• In the direct-distribution world, things are a bit more difficult. An online travel agent has to query each travel supplier independently. For example, if a customer wants to see a list of flights from Tel Aviv to New York, the online travel agent has to send the request, e.g., a Web service request to American Airlines, El Al and all the other airlines servicing this route. The agent then has to wait for all the suppliers to respond. This process can be time and resource-consuming, and is usually impractical when an immediate response must be given to the user (typically the potential customer). A possible solution to this problem could be data caching, but that could be problematic due to the large number of different travel products.
  • A major travel market segment is corporate travel. In today's global economy, most companies need to spend a lot on travel. In fact, after salaries, travel is the second largest expense for corporations. In addition, most companies have a limited set of destinations to which their employees travel. For example, Intel employees travel to Haifa, Santa Clara, Portland and several other sites. Therefore, when thinking about a specific company, an agent's array of travel products is relatively small. Furthermore, companies usually impose travel policies, which further narrow the range of travel products that they consume.
  • Another interesting fact is that many companies have their own online travel system, which is used by employees to find and order travel products. Large companies often host their own travel systems on an Intranet, or internal corporate network, while others co-host their sites with other companies. Various companies, such as GetThere and TRX, provide the software solutions for these scenarios. As dictated by the nature of these scenarios, a single system is usually used by one or several companies. This implies that the system normally deals with a rather narrow range of products, based on the needs of the specific company or companies that it serves.
  • Therefore there is a need for a system and a method that overcomes the limitations of the prior art, and provides a system and a method that uses prefetching to improve the performance of organizational travel systems.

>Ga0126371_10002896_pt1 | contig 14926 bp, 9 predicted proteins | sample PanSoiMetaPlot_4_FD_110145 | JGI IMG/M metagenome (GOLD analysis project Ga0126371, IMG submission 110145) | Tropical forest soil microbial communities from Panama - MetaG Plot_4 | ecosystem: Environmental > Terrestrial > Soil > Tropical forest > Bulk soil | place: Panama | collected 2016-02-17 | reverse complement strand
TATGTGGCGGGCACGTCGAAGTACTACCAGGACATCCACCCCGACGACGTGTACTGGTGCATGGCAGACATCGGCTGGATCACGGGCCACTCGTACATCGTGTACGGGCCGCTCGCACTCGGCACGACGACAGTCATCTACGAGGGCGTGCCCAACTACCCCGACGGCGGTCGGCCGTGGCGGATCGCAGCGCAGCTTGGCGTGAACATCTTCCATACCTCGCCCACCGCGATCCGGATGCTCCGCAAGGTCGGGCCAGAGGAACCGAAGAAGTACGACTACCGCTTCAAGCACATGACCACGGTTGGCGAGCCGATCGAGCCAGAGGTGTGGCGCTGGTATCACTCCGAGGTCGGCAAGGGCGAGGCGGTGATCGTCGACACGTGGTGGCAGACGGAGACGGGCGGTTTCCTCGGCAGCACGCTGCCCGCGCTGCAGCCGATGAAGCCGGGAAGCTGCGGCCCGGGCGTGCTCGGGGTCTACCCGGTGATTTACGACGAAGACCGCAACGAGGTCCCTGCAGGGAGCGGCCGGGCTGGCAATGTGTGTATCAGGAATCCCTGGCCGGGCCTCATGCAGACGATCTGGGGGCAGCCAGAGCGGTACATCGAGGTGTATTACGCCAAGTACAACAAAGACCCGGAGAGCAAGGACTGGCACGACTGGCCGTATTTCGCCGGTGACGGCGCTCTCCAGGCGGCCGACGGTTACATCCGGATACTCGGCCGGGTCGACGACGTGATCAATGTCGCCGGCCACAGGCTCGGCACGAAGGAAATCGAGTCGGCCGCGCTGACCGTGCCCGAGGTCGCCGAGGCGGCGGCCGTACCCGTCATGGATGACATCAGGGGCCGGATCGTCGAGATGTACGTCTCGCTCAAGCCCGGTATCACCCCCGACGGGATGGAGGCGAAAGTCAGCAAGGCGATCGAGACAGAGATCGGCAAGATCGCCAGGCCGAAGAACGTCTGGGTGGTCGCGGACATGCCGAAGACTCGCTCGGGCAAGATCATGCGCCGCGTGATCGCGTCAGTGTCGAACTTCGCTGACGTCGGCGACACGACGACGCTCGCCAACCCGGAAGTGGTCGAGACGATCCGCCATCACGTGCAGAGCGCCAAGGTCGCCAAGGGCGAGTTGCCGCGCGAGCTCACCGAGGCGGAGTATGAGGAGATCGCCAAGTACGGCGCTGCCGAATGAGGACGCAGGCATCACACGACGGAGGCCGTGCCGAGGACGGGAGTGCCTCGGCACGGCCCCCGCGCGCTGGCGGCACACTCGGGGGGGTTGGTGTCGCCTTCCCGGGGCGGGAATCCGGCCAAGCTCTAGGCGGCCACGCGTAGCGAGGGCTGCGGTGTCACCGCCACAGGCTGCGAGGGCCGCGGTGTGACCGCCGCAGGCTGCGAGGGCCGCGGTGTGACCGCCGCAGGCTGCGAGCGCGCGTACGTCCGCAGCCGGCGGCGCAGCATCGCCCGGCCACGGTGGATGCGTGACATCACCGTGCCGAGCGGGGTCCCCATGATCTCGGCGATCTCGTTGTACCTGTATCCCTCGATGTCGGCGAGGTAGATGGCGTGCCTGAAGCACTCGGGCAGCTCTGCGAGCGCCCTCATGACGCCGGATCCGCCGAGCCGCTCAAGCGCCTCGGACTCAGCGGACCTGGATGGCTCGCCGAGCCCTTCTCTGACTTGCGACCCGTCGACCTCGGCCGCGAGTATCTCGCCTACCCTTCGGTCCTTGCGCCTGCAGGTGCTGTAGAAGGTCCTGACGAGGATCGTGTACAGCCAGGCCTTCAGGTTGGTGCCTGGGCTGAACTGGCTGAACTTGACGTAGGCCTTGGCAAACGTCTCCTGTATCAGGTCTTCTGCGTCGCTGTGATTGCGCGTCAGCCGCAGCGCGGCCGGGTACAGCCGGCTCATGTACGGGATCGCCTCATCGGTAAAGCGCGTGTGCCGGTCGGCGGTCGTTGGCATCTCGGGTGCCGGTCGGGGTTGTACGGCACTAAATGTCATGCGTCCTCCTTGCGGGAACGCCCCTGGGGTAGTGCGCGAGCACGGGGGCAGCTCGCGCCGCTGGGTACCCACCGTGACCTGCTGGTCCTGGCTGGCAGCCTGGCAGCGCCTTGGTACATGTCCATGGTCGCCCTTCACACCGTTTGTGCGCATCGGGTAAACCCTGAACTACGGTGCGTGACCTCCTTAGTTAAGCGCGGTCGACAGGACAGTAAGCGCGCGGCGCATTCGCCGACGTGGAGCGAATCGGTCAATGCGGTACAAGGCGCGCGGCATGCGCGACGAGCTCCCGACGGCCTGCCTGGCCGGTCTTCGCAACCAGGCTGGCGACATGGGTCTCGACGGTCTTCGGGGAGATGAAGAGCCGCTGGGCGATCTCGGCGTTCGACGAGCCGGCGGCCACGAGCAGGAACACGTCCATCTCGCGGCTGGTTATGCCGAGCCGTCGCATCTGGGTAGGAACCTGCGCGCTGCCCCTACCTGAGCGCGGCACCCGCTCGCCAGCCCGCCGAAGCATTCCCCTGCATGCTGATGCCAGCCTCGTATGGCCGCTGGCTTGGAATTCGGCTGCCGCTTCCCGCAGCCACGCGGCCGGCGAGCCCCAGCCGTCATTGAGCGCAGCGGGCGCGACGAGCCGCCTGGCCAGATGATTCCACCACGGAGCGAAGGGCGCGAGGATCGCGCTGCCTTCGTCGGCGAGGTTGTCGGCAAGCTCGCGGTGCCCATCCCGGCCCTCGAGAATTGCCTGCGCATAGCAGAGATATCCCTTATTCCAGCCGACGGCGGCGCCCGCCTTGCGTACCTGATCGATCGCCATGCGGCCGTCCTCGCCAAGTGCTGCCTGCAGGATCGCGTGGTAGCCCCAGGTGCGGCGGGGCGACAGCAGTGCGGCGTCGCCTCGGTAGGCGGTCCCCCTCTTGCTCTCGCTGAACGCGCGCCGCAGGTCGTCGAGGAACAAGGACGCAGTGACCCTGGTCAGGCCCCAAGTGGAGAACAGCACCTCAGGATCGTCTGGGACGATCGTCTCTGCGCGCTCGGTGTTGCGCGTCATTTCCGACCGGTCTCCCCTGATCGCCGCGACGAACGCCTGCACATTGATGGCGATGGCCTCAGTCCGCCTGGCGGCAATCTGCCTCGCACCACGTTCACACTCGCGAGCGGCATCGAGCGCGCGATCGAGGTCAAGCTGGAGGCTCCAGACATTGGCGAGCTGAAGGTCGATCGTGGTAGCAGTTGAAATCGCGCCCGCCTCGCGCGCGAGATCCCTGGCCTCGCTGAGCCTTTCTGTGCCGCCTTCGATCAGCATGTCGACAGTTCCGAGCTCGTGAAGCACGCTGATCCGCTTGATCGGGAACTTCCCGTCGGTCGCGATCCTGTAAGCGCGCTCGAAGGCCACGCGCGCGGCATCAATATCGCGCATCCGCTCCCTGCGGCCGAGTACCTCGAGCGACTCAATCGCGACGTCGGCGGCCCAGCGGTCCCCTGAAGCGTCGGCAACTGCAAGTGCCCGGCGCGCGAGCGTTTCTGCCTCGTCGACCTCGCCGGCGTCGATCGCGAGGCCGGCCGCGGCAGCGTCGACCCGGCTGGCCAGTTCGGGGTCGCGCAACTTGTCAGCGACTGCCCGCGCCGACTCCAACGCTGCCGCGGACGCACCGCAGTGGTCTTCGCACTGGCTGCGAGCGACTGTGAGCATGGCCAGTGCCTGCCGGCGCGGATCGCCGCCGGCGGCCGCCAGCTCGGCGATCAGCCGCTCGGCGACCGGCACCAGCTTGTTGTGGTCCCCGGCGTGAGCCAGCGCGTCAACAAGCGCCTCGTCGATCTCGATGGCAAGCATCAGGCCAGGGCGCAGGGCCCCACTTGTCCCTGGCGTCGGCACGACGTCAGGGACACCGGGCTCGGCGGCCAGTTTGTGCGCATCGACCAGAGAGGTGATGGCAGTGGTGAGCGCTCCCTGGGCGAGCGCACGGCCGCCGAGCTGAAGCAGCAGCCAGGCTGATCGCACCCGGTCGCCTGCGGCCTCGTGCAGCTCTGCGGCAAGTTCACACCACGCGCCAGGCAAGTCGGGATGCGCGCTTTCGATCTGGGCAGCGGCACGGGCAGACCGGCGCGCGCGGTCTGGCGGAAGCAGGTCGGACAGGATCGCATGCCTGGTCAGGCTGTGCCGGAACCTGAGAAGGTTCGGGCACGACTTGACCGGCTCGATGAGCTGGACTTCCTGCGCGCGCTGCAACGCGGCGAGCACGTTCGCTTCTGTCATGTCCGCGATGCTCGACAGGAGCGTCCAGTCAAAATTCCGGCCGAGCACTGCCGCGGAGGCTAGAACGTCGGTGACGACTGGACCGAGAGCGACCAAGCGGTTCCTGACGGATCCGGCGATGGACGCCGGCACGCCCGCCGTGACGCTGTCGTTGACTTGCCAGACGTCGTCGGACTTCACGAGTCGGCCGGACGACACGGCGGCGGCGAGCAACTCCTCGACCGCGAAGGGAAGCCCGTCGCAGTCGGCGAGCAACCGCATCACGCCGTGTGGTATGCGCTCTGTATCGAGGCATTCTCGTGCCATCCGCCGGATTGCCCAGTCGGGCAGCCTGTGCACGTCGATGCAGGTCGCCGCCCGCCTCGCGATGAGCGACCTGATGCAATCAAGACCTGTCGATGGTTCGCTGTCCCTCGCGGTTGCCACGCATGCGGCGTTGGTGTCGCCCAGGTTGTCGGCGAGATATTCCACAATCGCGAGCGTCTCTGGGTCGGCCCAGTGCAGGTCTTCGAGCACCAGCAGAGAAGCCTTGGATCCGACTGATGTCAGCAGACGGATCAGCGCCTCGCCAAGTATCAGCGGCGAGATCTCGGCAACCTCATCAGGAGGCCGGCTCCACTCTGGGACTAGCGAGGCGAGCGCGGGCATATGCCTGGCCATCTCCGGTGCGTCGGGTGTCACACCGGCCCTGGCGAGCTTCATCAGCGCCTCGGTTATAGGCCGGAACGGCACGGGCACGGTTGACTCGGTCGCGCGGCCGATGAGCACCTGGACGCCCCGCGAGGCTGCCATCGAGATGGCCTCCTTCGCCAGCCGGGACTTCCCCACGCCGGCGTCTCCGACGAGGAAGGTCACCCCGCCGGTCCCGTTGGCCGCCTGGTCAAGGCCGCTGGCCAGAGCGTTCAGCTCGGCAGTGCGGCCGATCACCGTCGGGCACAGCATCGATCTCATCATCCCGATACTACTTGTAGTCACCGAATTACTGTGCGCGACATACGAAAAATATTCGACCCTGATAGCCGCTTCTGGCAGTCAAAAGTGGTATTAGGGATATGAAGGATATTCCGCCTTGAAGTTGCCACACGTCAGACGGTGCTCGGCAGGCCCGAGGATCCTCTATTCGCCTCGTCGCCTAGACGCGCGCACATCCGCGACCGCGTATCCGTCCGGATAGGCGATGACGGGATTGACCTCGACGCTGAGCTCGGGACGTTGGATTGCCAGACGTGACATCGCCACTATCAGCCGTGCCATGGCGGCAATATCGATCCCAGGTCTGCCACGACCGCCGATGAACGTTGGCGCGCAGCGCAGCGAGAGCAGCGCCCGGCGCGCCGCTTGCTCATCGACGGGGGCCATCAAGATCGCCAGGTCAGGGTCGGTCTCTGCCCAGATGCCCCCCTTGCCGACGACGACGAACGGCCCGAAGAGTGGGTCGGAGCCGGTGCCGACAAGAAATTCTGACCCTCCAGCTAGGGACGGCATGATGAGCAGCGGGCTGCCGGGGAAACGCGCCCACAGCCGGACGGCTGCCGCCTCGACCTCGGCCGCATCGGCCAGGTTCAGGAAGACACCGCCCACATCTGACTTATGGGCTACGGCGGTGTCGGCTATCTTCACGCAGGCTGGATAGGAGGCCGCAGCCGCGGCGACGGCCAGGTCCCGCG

• SUMMARY OF THE INVENTION
  • Accordingly, it is a principal object of the present invention to overcome the limitations of prior art, and to provide a system and a method that uses prefetching to improve the performance of organizational travel systems. It is another principal object of the present invention to cache the travel information such that prefetching the travel information creates a comprehensive cache, having a substantially high probability of containing the travel information that the user needs.
  • A system and a method is disclosed for prefetching travel information relevant to travel products from travel suppliers, prior to a process of making travel reservations by users. The system includes a prefetcher for retrieving the travel information. The system also includes a cache for storing the travel information retrieved by the prefetcher and a front-end wherein the system is able to receive queries from the user and respond to the queries. Prefetching creates a comprehensive cache having a substantially high probability of containing the travel information that the user needs.
  • Prefetching refers to performing work in anticipation of future needs. Prefetching Web pages is discussed in chapter 12 of the book “Web Caching and Replication” by Michael Rabinovich and Oliver Spatscheck. However, prefetching travel data is very different from prefetching Web pages.
  • Again, organizations usually have a defined set of destinations such that almost all of the flights, for example, that interest the company have a destination that belongs to that set. For example, a company XYZ has three different sites in the world: TLV, BOS, and SFO. This implies that almost all of the flights that interest the company belong to the following set: {Tel Aviv->Boston, Tel Aviv->San Francisco, Boston->Tel Aviv, Boston->San Francisco, San Francisco->Tel Aviv, San Francisco->Boston}. That's obviously much less than the total number of destination tuples that exist.